Dutch carriers KLM, Transavia, Corendon and TUI Nederland, have said that they will no longer enforce mask-wearing on flights, despite government requirements. The airlines say the face coverings have been a cause of increased passenger unrest.
New Government Guidelines
The Dutch Government released new laws this week, alleviating the mask requirements on all public transport except planes, starting 23 March. Airlines have expressed dismay and frustration over the move, with KLM saying it was “disappointing” to see the rules maintained for flying whilst being relaxed for other forms of transport. TUI shares this view, adding:
“There is better air quality in the plane than in the train. We notice that passengers are less and less willing to comply with these requirements. It can no longer be explained or defended. This has recently led to an increase in aggression on board towards our crew and other passengers.”
The government says that it has kept the face-covering requirements to be in line with guidelines from European Aviation authority EASA, and international authority ICAO. However, a Transavia spokesperson refuted this, saying that the international agreements only ‘urgently recommend’ a facemask and do not require them.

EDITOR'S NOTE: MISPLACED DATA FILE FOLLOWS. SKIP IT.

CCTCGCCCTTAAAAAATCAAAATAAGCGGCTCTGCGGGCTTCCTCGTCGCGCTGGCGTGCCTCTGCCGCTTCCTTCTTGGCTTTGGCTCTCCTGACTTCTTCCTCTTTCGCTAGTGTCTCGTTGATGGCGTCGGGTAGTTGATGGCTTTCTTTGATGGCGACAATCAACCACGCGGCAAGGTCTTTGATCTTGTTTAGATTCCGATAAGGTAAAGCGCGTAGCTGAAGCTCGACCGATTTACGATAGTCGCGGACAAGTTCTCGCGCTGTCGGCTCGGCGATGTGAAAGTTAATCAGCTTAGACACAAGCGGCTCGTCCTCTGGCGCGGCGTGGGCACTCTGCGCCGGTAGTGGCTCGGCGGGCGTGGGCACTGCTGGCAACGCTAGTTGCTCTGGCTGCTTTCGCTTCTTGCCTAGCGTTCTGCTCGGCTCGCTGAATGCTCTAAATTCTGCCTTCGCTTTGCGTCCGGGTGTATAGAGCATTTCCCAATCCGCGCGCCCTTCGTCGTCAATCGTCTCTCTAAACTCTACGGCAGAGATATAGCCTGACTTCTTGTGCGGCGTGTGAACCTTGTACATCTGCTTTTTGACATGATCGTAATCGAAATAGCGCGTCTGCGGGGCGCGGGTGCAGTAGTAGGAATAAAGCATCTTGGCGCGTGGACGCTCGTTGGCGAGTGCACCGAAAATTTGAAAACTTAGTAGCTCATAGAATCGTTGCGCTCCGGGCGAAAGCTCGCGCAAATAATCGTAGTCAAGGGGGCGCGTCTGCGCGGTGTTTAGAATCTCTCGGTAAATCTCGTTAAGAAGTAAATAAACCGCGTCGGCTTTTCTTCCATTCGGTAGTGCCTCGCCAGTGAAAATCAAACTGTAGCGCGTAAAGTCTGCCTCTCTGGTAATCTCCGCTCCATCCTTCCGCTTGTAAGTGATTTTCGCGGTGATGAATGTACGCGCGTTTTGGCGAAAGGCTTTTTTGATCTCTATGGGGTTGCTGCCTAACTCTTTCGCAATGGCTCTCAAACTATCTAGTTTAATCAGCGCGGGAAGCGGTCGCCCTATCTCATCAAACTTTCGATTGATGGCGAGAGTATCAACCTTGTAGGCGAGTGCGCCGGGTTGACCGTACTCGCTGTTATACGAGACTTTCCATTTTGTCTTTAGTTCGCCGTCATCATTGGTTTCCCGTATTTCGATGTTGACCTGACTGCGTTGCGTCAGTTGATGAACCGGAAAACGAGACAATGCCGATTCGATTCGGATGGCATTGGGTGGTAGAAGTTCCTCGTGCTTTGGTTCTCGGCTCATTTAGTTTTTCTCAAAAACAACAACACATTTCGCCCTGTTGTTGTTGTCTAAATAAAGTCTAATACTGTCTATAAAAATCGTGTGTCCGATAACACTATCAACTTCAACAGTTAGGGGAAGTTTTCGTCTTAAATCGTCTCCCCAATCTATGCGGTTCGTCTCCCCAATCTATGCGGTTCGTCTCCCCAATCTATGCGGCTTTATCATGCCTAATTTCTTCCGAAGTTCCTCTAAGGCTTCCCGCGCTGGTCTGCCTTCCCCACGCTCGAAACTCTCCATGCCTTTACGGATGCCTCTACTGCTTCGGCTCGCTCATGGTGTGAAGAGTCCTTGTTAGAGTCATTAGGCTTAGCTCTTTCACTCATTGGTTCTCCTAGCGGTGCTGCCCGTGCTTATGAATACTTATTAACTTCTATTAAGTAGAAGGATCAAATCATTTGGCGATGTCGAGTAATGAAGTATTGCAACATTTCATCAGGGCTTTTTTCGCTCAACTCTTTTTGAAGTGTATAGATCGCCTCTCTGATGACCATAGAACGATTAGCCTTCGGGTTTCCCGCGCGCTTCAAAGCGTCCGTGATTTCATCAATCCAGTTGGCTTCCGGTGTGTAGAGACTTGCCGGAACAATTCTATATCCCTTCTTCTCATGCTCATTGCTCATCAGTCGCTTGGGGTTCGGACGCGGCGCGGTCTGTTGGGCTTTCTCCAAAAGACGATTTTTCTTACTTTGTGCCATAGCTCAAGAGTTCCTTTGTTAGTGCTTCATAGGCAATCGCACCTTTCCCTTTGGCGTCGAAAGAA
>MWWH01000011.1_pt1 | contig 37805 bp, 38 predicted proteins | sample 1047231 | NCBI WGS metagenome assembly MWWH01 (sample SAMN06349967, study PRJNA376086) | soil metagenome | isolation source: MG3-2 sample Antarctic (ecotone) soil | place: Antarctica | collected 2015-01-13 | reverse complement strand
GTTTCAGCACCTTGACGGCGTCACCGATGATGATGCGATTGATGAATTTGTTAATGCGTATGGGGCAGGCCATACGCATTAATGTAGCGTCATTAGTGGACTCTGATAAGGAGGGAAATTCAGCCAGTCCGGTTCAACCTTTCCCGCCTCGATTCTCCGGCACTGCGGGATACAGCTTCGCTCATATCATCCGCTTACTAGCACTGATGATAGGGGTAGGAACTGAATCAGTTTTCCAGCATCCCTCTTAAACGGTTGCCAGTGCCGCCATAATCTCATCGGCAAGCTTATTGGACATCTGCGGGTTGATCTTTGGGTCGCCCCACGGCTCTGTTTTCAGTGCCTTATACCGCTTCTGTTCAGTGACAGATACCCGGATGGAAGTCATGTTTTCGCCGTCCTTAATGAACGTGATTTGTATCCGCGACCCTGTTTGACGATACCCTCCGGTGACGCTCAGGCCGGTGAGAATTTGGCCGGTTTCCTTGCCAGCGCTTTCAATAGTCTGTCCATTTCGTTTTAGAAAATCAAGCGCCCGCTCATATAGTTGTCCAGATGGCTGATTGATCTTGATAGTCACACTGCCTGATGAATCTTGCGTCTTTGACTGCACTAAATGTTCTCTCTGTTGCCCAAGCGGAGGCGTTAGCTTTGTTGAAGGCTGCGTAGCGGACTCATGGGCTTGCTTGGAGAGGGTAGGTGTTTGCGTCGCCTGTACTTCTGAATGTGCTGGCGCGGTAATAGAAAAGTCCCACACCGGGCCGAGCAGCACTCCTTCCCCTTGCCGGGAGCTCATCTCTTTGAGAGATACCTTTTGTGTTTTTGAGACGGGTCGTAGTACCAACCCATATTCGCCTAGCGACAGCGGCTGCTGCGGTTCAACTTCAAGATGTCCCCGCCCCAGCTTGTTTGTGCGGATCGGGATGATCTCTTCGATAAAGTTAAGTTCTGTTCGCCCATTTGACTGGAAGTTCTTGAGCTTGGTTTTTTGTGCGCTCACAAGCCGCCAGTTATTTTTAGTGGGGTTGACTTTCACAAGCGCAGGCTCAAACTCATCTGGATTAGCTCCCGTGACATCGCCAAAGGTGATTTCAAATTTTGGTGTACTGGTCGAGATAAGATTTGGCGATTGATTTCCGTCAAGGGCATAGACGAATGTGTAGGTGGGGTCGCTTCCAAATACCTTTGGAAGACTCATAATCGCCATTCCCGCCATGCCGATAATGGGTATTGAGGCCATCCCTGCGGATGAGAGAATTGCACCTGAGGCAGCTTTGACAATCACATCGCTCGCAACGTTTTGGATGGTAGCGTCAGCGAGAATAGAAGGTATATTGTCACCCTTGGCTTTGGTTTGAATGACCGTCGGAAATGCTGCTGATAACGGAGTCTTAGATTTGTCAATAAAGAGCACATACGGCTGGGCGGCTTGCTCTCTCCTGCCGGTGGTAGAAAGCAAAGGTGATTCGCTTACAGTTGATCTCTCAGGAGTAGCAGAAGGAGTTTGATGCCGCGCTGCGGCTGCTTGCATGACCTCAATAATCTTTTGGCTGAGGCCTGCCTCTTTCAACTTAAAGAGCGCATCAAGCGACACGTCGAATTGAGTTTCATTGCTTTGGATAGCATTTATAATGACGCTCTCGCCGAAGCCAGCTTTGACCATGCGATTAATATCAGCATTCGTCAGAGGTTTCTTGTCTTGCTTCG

Consequently, TUI Nederlands, Corendon, KLM and their subsidiary Transavia have all said that they will not ask their passengers to wear masks next Wednesday. With KLM adding:
“The industry considers [the government’s] approach inappropriate, given the stage of the pandemic. Moreover, it is at odds with European and international developments that we follow closely. Because the explainability and proportionality continue to decline, we see an increase in misunderstanding among our passengers and a growing number and also more serious incidents with ‘unruly’ passengers, which may negatively affect the safety of a flight. We are therefore currently in consultation with the Dutch government, because we believe that wearing face masks is no longer explainable to our passengers.
We plan to no longer monitor this from March 23. Instead, we will strongly recommend that our passengers wear masks on board in line with EASA and ICAO guidelines.”
All of the airlines boycotting the new law have cited unruly passenger behaviour among their chief concerns. And perhaps they have a point; the American Federal Aviation Authority (FAA) reported a disturbing increase in violent passenger behaviour last year, with 4,290 incidents out of 5,981 related to mask compliance. Transavia has said that keeping the mask mandate will only exacerbate these issues, stating:
“Flight safety is endangered, because this measure leads to non-compliance and more aggression.”
It will be interesting to see what the week ahead holds as the airlines argue the new law with the Dutch government.
Do you think the airlines are right to go against the government’s requirements? Let us know your thoughts in the comments below!